Before: Edwards, Chief Judge, Williams and Randolph, Circuit Judges.
FOR THE DISTRICT OF COLUMBIA CIRCUIT
Consolidated with Nos. 96-1108, 96-1109
On Petitions for Review of an Order of the Environmental Protection Agency
Opinion for the Court filed by Circuit Judge Williams.
In 1979 Congress authorized the Department of Energy to construct a demonstration project for the disposal of radioactive waste from national defense activities. The Department has since been at work on the facility, known as the Waste Isolation Pilot Plant or "WIPP." But it cannot put the plant into operation until the Environmental Protection Agency has certified the plant as complying with EPA's disposal regulations for radioactive wastes, 40 CFR Part 191 B, Section(s) 191.11-17 ("disposal regulations"); see WIPP Land Withdrawal Act of 1992, Pub. L. No. 102-579, Section(s) 7(b)(1), 8(d)(1), 106 Stat. 4777, amended by WIPP Land Withdrawal Amendment Act of 1996, Pub. L. No. 104-201, 110 Stat. 2422 (with amendments, the "WIPP Act"). The key disposal regulation, the "containment requirement," reflects a recognition of the stochastic nature of the inquiry, and is framed in terms of probabilities. It requires that the disposal system be designed with a reasonable expectation that over a 10,000-year period it will have less than one chance in 10 of exceeding certain release limits, and less than one chance in 1000 of exceeding ten times those limits. 40 CFR Section(s) 191.13. The regulations also require disposal system operators to take certain measures intended to assure fulfillment of this expectation. See generally id. Part 191.
At issue here is an intermediate step in the process"criteria" issued by EPA, as required by Congress, for carrying out the certification of WIPP's compliance with the disposal regulations. Criteria for the Certification and Recertification of the Waste Isolation Pilot Plant's Compliance with the 40 CFR Part 191 Disposal Regulations, 61 Fed. Reg. 5224 (February 9, 1996) (codified at 40 CFR Part 194) ("Final Rule"); see WIPP Act Section(s) 8(c)(2) (requiring promulgation of "criteria").
Petitioners argue that the resulting guidelines are not specific enough to qualify as "criteria" under the congressional mandate. They also attack several of the criteria as arbitrary and capricious and say that EPA's rulemaking procedures were defective.
Petitioners define "criterion" as a "standard, rule or test by which something can be judged," quoting Webster's New World Dictionary of the American Language (2d coll. ed. 1982), a definition EPA does not dispute. This doesn't get us very far. "Criteria," as well as the dictionary's proffered equivalents, are ambiguous as to the level of specificity at which they may be promulgated, and the statute says nothing to suggest that the criteria must be detailed or quantitative. Under the standard analysis of Chevron U.S.A., Inc. v. NRDC, 467 U.S. 837 (1984), therefore, we defer to EPA's judgment on this question if it is reasonable. Metropolitan Wash. Airports Auth. Prof'l Fire Fighters Ass'n v. United States, 959 F.2d 297, 300 (D.C. Cir. 1992) (judicial deference at its highest in reviewing such policy choices as the level of generality for norms implementing legislative mandate); NRDC v. EPA, 907 F.2d 1146, 1165 n.16 (D.C. Cir. 1990) ("level of generality ... [of] regulations would turn on congressional intent ... with the agency's view entitled to great deference"); cf. Boyce Motor Lines v. United States, 342 U.S. 337 (1952) (rejecting due process attack on a mandated regulation scarcely more specific than the statute it implemented).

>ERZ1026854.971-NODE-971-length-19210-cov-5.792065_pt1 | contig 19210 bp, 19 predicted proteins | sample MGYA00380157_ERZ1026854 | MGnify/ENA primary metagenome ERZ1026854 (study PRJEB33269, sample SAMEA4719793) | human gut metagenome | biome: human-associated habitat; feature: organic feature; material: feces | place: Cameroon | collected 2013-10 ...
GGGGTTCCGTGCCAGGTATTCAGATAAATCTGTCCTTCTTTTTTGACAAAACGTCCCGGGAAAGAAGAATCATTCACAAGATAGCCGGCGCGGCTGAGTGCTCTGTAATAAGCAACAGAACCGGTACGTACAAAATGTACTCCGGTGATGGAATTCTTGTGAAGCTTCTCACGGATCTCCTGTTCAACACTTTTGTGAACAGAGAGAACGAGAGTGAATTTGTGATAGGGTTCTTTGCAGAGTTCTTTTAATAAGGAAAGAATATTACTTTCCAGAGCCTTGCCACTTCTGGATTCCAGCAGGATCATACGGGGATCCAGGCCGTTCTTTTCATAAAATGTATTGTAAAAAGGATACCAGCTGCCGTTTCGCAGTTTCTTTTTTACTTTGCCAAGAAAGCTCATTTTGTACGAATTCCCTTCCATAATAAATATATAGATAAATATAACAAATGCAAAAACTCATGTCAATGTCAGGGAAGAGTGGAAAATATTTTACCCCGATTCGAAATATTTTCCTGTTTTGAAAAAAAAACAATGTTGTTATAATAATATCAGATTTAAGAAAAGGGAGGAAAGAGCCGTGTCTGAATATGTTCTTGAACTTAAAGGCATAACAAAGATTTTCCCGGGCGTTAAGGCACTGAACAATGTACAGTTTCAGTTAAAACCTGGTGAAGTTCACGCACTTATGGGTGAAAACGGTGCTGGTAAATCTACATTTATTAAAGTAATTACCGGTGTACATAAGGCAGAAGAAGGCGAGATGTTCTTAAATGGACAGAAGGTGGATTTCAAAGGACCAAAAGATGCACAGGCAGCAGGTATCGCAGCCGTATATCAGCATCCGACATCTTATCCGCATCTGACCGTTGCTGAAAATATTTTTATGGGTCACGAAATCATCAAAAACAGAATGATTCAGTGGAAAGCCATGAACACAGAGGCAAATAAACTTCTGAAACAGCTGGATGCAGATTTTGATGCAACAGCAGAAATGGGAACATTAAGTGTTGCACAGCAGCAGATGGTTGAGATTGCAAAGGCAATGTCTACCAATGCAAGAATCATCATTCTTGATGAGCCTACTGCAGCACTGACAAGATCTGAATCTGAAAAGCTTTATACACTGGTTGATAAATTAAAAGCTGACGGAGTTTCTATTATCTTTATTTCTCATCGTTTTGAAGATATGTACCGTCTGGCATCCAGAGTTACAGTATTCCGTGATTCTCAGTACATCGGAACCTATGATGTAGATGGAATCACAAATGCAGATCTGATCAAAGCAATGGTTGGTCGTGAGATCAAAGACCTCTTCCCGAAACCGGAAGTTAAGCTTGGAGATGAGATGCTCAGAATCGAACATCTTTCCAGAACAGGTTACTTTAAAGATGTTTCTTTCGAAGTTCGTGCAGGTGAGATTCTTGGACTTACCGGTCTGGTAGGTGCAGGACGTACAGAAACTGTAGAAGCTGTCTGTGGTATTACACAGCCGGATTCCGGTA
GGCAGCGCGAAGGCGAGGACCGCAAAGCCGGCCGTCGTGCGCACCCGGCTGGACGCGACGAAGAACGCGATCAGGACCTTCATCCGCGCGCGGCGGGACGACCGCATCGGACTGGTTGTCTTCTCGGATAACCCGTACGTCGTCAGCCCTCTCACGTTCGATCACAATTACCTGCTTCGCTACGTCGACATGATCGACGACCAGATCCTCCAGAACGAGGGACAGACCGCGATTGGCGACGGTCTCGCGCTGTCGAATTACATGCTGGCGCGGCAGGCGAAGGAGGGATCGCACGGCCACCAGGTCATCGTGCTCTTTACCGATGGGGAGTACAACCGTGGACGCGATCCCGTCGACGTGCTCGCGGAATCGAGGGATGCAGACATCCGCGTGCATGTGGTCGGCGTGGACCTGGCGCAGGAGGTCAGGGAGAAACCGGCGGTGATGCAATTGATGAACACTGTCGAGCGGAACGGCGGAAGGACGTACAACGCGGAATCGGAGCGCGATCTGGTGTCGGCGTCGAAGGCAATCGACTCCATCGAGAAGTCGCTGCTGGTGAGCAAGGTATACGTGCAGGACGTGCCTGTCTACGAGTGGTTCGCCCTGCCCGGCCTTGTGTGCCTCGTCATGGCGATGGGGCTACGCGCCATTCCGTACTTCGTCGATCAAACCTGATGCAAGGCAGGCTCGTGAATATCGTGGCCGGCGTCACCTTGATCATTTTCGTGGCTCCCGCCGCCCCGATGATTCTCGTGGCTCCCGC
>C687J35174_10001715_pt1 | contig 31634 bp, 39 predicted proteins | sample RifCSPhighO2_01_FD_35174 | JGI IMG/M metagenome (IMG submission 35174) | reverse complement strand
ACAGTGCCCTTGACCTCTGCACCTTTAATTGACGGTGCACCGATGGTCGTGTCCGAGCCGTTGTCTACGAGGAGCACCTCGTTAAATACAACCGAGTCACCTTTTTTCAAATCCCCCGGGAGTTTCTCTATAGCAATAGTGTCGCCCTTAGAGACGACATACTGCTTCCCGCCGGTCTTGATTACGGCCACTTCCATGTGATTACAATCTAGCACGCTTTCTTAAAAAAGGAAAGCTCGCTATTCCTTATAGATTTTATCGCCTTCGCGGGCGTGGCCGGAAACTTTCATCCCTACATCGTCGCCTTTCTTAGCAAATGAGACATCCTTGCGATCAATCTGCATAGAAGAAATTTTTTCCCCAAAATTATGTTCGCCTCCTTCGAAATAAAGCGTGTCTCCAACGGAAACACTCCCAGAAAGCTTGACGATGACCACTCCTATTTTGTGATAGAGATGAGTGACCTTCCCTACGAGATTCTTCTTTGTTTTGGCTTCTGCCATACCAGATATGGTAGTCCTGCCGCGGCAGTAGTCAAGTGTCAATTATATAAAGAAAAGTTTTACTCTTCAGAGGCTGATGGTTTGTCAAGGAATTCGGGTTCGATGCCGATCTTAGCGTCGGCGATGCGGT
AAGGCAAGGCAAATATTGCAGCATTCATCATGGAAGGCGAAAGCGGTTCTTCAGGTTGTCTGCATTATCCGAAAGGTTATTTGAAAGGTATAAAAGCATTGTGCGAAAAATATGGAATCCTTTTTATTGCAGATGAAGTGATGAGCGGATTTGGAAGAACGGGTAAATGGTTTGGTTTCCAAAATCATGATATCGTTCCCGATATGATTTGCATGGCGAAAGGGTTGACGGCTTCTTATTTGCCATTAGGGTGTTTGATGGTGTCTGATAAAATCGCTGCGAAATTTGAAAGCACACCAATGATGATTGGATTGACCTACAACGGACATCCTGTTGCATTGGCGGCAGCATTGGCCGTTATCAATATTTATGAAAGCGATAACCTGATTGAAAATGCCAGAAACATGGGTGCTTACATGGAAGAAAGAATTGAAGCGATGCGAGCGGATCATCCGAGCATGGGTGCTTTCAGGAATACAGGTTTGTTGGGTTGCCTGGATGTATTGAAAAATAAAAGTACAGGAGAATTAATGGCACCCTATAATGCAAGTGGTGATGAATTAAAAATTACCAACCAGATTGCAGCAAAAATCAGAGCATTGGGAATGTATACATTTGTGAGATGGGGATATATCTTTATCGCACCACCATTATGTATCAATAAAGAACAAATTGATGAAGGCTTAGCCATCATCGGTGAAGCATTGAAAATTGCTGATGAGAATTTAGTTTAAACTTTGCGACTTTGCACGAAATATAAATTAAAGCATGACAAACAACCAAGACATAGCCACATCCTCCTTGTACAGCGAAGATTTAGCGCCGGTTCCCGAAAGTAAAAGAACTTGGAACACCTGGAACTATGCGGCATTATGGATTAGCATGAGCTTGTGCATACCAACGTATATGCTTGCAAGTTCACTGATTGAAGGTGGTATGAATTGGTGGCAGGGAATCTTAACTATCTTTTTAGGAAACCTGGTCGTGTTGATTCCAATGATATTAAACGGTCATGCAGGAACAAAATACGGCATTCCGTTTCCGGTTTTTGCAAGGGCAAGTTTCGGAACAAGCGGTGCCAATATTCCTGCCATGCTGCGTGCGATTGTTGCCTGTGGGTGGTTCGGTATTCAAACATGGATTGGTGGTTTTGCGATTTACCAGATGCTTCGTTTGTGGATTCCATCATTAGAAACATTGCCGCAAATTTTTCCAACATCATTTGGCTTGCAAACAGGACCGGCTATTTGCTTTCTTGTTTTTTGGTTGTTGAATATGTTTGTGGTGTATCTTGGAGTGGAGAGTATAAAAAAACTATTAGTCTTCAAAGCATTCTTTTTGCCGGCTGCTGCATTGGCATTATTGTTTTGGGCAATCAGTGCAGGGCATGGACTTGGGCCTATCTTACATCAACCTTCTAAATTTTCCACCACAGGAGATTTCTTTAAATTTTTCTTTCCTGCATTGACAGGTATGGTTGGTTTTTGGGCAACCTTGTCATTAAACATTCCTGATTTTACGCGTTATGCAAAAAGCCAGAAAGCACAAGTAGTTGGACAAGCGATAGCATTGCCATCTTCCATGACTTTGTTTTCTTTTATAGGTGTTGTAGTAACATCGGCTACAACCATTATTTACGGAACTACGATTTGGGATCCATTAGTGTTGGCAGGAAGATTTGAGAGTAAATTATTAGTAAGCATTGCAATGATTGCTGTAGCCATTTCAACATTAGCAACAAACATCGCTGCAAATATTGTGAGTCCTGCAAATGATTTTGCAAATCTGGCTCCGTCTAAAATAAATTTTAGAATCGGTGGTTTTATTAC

Of course it seems inescapable that as a general matter Congress intended that the criteria would add specificity to the disposal regulations. If they contributed no extra specificity or clarity on any aspect of the disposal regulations, it would be hard to believe EPA had done the intended job. But a cursory look at the two (the disposal regulations and the criteria) dispels such a concern.
In the rulemaking EPA explained why it resisted various demands for more specificity. It said that it tried to "avoid prescribing specific design choices or technical decisions so that EPA does not have the unintended effect of making the facility less safe," hoping thus to "allow the scientists and technical experts administering the WIPP," presumably those most knowledgeable about the facility, freedom to make reasonable judgments. Response to Comments ("RTC") at ix. In light of the complexity and uncertainty of planning for contingencies over the next 10,000 years, this seems quite reasonable. There has, in any event, been no general abdication to the discretion of DOE experts. Because this general discussion in the Response ...